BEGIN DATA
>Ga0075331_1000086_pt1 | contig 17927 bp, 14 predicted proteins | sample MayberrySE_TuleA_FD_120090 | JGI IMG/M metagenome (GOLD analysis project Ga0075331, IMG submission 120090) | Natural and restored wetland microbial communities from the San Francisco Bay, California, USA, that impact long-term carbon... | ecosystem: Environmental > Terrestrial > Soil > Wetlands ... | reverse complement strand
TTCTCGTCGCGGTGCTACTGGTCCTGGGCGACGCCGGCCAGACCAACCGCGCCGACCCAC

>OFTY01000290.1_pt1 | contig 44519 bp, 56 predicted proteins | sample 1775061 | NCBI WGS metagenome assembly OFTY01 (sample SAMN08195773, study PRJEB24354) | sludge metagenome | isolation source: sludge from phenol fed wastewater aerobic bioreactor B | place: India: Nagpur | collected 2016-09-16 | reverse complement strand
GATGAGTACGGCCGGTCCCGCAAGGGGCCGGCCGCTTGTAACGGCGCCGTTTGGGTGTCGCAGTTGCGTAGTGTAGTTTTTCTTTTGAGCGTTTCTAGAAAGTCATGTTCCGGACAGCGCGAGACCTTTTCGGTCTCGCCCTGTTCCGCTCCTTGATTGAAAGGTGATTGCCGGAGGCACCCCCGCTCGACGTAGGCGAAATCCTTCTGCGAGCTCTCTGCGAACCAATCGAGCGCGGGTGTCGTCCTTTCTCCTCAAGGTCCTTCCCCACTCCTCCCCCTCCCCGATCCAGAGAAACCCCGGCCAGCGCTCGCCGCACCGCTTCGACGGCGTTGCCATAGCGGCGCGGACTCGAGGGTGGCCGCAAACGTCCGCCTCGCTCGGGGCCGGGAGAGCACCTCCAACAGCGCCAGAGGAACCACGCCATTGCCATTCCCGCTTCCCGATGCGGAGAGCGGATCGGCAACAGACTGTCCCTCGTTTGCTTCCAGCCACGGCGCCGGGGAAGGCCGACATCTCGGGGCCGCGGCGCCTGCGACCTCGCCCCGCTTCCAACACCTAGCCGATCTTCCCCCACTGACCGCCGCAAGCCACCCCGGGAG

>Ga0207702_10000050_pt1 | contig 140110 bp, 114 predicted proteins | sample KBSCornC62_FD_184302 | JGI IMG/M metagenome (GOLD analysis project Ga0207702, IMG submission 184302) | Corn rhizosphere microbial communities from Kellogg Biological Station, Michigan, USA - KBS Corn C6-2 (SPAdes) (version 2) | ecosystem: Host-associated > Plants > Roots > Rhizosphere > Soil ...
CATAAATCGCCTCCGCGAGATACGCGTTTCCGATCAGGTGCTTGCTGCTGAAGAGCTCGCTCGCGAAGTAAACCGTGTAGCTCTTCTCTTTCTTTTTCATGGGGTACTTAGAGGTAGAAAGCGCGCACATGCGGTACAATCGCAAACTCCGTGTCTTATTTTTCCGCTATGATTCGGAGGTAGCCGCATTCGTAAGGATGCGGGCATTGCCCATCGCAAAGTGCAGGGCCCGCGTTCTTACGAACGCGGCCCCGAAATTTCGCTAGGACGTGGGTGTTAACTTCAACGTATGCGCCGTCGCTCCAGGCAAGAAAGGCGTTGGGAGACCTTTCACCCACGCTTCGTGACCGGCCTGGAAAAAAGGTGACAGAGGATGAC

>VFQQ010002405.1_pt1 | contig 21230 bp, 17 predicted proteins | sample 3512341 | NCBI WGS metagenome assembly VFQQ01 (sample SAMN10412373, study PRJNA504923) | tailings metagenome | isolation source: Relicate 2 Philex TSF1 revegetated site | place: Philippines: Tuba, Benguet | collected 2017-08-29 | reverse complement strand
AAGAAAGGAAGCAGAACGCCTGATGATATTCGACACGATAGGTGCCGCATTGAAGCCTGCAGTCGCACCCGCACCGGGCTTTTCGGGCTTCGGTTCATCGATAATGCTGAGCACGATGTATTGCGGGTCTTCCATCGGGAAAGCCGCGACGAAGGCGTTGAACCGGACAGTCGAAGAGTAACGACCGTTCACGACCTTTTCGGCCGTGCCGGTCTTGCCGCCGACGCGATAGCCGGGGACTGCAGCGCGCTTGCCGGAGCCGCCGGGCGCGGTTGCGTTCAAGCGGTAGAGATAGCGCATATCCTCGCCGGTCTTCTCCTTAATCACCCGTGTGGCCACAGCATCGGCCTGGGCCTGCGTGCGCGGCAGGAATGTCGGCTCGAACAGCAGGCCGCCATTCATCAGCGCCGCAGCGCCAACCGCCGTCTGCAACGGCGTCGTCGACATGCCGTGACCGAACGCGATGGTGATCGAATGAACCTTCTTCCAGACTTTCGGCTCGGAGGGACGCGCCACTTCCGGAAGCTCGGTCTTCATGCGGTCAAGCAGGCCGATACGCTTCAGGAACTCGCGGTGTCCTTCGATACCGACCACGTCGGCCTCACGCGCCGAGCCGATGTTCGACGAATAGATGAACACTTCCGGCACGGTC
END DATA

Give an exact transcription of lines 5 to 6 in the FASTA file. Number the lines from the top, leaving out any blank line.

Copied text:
>Ga0207702_10000050_pt1 | contig 140110 bp, 114 predicted proteins | sample KBSCornC62_FD_184302 | JGI IMG/M metagenome (GOLD analysis project Ga0207702, IMG submission 184302) | Corn rhizosphere microbial communities from Kellogg Biological Station, Michigan, USA - KBS Corn C6-2 (SPAdes) (version 2) | ecosystem: Host-associated > Plants > Roots > Rhizosphere > Soil ...
CATAAATCGCCTCCGCGAGATACGCGTTTCCGATCAGGTGCTTGCTGCTGAAGAGCTCGCTCGCGAAGTAAACCGTGTAGCTCTTCTCTTTCTTTTTCATGGGGTACTTAGAGGTAGAAAGCGCGCACATGCGGTACAATCGCAAACTCCGTGTCTTATTTTTCCGCTATGATTCGGAGGTAGCCGCATTCGTAAGGATGCGGGCATTGCCCATCGCAAAGTGCAGGGCCCGCGTTCTTACGAACGCGGCCCCGAAATTTCGCTAGGACGTGGGTGTTAACTTCAACGTATGCGCCGTCGCTCCAGGCAAGAAAGGCGTTGGGAGACCTTTCACCCACGCTTCGTGACCGGCCTGGAAAAAAGGTGACAGAGGATGAC